In some years employers have to deal with an extra pay period if they pay on a bi-weekly basis. For example, the leap year in 2020 could create an extra pay period, especially if you pay employees on a Tuesday.
Why the extra payday in some years?
We think of the calendar year as being 52 weeks, but it's actually 52.1786 weeks. For bi-weekly payments (every other week), it's 26.0893, not just 26. In some years, the additional fractions add up to create an extra week.
Who Does This Extra Pay Period Affect?
Two kinds of pay periods for salaried employees are often confused. The pay for these employees is annual pay, paid monthly, semi-monthly, or bi-weekly. Semi-monthly is twice a month, resulting in 24 payments in a year, while bi-weekly is every other week, resulting in 26 payments in a year.
The extra pay period affects salaried employees who are paid bi-weekly (every other week). Here's an example:
Jerry is a salaried employee paid $28,000 a year, on a bi-weekly pay basis. Each pay period during a "normal" year of 26 pay periods, he receives $1076.92. But if there is an extra pay period in a year, he would receive an extra paycheck, more than his actual salary.
Communicate the Change!
Communicate the change! No matter what payroll option you take for some years, you will need to let employees know what you are doing. Send them an email or a letter at the beginning of the year and also when you distribute W-2 forms to employees for income tax reporting purposes.
Some Options for a 27-Pay-Period Year
Option 1: Divide the total salary among the 27 pay periods for that year, rather than 26. It will result in smaller amounts in each paycheck. In Jerry's case, his bi-weekly pay for that year would be $1037.04 ($28,000). You would have to do this starting at the beginning of the 27-pay-period year.
Option 2: Do nothing. Pay the same amount each payday. Because of the extra payday, you will effectively be giving employees a slight increase. This is the easiest option, but the most costly for you.
If you take Option 2, inform employees so that you can take credit for the increase. Also, be sure to inform the employees that their pay the following year (the year after the "27-pay-period year") will be reduced because they will be back to being paid over 26 pay periods.
According to HR consulting firm ERC, most employers (86%), use the pay-as-usual option.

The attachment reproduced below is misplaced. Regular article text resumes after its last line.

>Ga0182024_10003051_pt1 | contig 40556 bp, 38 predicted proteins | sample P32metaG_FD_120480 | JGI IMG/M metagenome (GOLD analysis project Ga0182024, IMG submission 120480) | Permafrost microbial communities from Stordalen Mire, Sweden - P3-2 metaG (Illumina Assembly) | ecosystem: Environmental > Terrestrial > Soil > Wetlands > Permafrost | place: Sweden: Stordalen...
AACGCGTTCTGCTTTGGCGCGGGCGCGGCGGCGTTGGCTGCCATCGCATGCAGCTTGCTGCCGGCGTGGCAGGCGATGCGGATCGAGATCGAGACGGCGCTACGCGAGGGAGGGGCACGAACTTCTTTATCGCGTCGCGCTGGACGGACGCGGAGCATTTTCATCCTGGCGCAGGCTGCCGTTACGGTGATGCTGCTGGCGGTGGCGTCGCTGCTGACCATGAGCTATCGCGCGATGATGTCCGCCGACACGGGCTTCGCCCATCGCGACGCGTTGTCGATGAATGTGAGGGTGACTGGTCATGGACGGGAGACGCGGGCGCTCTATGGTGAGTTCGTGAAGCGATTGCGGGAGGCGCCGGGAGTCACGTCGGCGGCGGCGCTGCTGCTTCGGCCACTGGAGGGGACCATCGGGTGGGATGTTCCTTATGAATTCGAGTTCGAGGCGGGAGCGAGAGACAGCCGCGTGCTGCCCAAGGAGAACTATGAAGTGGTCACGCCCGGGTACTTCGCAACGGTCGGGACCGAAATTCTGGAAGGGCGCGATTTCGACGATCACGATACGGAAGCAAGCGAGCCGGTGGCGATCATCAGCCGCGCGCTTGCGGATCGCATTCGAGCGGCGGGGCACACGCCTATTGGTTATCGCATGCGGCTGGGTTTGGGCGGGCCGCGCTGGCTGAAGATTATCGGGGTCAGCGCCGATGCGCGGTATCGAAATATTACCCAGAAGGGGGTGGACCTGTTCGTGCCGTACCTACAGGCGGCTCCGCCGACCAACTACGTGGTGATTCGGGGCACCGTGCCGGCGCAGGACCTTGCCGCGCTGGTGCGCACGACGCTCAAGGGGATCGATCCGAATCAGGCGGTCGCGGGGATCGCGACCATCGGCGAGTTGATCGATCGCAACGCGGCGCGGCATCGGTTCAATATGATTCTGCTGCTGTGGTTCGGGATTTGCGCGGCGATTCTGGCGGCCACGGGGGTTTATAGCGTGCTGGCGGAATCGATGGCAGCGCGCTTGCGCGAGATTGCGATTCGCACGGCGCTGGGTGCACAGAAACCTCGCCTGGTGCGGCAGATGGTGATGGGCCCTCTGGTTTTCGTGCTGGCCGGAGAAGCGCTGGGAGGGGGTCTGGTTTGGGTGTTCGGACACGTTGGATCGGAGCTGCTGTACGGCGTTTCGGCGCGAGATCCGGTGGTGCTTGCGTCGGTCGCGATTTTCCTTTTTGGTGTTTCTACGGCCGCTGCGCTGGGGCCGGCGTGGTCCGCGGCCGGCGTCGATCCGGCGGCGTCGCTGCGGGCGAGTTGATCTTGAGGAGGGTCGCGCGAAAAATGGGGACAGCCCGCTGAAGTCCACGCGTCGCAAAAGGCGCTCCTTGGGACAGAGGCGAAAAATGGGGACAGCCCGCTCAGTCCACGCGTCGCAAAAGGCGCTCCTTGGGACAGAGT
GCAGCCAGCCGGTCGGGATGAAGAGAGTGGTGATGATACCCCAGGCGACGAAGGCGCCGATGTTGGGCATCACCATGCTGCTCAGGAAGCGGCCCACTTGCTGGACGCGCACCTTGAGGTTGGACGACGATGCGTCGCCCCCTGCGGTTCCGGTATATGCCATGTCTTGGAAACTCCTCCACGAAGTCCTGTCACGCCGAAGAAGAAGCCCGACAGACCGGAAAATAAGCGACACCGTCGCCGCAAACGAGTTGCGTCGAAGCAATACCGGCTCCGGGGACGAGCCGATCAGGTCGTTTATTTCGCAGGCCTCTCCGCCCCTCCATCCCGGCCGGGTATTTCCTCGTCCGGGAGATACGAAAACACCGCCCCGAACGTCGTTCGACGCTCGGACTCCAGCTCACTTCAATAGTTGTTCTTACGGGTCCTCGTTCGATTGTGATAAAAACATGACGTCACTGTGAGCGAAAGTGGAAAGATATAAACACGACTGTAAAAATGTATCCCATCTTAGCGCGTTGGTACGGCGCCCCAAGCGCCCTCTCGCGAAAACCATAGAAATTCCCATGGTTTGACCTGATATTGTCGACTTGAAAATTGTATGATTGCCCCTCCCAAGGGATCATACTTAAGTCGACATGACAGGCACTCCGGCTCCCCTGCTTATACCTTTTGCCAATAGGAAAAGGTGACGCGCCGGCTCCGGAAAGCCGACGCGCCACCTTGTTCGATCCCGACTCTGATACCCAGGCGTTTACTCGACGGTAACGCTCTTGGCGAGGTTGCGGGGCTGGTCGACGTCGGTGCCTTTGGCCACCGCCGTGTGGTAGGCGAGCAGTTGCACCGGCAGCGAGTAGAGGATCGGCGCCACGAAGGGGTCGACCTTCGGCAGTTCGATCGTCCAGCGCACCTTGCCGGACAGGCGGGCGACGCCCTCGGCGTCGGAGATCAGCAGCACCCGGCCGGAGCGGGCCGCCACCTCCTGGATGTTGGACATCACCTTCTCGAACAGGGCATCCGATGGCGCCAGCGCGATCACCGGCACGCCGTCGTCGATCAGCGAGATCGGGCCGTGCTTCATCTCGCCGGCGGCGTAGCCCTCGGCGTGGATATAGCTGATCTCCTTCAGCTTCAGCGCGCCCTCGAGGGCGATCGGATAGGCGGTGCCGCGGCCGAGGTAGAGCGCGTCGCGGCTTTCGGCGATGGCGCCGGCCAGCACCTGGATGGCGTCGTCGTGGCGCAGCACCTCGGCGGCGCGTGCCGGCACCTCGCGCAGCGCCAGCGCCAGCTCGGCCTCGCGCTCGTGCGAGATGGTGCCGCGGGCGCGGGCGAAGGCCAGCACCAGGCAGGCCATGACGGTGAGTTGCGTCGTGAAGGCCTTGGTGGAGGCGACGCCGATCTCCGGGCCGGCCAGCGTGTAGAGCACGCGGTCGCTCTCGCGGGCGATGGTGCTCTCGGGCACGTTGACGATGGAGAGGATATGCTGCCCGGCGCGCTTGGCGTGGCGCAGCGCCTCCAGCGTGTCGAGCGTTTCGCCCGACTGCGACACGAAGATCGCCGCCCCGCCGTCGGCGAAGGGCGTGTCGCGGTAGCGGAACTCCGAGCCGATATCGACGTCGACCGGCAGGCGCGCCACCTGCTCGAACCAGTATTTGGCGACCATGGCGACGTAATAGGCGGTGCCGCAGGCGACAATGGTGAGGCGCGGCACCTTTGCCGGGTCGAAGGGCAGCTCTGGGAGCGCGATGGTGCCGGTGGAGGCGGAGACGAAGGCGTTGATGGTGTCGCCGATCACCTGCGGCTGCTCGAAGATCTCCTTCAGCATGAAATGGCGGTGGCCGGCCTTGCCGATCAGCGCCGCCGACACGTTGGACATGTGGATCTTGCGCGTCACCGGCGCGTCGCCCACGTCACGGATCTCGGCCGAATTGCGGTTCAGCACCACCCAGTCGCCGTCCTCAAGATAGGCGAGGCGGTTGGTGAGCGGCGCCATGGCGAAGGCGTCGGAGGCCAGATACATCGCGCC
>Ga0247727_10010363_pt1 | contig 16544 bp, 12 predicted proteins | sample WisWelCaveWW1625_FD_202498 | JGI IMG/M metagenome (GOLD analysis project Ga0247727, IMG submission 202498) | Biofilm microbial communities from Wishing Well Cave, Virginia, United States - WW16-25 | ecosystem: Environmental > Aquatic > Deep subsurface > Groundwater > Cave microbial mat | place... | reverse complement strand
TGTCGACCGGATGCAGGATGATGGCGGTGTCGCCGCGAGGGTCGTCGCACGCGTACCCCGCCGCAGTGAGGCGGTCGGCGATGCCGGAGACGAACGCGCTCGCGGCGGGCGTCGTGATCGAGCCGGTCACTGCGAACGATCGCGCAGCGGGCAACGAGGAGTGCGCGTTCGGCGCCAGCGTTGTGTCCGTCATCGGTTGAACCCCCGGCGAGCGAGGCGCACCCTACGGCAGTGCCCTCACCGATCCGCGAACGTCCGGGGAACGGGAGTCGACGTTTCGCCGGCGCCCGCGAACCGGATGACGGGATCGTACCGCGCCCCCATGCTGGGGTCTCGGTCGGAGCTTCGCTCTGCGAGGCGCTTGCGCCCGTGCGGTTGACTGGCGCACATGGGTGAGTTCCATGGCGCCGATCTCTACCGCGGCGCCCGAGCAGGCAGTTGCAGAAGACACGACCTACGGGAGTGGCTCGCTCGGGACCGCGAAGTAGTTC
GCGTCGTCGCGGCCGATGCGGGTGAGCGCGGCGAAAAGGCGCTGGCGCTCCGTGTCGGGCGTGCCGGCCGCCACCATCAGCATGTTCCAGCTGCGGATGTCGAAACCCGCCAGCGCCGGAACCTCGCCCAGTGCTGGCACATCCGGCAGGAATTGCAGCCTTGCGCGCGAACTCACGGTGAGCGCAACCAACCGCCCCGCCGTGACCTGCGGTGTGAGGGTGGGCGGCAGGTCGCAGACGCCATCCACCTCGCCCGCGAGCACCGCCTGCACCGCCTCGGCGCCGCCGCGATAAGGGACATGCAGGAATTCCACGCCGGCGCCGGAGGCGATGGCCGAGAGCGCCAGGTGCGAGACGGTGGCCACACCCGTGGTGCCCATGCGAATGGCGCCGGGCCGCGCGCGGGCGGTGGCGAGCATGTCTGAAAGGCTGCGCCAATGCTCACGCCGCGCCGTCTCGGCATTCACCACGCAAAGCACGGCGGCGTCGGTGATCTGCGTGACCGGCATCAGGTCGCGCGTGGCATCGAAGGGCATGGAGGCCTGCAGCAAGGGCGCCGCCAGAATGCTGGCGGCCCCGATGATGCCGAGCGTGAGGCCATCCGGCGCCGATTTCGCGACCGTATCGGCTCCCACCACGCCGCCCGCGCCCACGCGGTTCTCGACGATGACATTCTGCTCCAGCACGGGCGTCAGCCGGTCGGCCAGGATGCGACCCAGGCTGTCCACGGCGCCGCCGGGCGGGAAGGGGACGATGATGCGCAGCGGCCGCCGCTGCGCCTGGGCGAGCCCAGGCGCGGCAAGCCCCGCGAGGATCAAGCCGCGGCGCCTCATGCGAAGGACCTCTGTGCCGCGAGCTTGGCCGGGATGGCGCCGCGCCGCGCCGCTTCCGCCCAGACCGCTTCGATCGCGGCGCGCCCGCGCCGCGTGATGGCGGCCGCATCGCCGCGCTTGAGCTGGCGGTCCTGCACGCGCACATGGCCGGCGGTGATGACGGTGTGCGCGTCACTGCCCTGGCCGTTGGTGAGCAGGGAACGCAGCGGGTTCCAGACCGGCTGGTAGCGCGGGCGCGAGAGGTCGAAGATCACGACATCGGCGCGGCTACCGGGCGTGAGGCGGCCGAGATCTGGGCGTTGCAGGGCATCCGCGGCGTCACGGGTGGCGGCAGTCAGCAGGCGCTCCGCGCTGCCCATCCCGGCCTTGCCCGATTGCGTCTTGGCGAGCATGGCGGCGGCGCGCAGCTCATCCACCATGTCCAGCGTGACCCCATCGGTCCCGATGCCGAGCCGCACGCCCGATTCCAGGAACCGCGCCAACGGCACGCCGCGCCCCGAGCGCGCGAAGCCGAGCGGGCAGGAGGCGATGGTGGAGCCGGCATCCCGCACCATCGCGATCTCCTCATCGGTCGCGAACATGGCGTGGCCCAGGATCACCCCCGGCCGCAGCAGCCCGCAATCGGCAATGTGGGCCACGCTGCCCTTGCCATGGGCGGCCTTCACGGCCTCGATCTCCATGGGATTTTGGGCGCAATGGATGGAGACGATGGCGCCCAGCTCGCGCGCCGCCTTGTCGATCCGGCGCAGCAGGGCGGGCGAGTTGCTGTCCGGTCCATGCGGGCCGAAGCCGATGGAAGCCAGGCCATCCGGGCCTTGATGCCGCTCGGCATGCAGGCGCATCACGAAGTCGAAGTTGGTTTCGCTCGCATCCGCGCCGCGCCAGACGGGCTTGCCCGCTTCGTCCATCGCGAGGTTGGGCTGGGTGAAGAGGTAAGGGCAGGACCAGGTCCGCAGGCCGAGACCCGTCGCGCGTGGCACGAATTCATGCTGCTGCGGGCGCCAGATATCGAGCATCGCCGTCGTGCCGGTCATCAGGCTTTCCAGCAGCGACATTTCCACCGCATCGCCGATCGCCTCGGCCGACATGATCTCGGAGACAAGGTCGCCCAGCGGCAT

Option 3: Use the actual multiplier in every year. For bi-weekly pay periods, it would be 26.0893. In John's case, this would result in payments of $1,073.23 each pay period, for a total of $27,904.16 in a 26-pay period year (a loss of $95.84 for the year) and $28,977.21 in a 27-pay-period year, an increase of $977.21 for the year.
The benefit of using the actual multiplier every year is that you wouldn't have to re-calculate every year. You would still have to make an additional payment to employees in a 26-pay-period year to bring them up to their stated salary. You would also have an increase in a 27-pay-period year, but not as much as if you used option 2.
You can't skip a payment date or significantly reduce the last paycheck for employees in a 27-pay-period year. If John was paid his normal $1076.92 for 27 pay periods, his total pay for the year would be $29,076.84, $1,076.84 more than his stated salary of $28,000. So you might be tempted to just skip that payment. Don't do it. No may be violating wage laws, and a missed paycheck, especially around the holidays, can cause negative morale.
Your Decision Has Other Effects
The amount of pay will affect the total Social Security and Medicare you and your employees pay. Some employees may reach the maximum Social Security contribution earlier and may reach the threshold for the additional Medicare tax if you make an additional payment.
Paying additional salary may also result in paying additional benefits. For example, you might be over-funding someone's 401(k) with the extra pay period, beyond the maximum allowable amount. If that happens, you would have to give back the money to the employee.
Tax Year for W-2s
Having a pay period extend over the end of a year brings up the issue of which year's taxes the payment is in. The general rule is that the tax should be on the W-2 for the year when the paycheck is issued, and the employee has use of it.
Another Option: Using a Payroll Service
The decision how much and when to pay employees is always tricky. It has many legal and accounting pitfalls. Before you decide how to handle a 27-pay-period year, talk to a payroll tax expert and an employment law expert.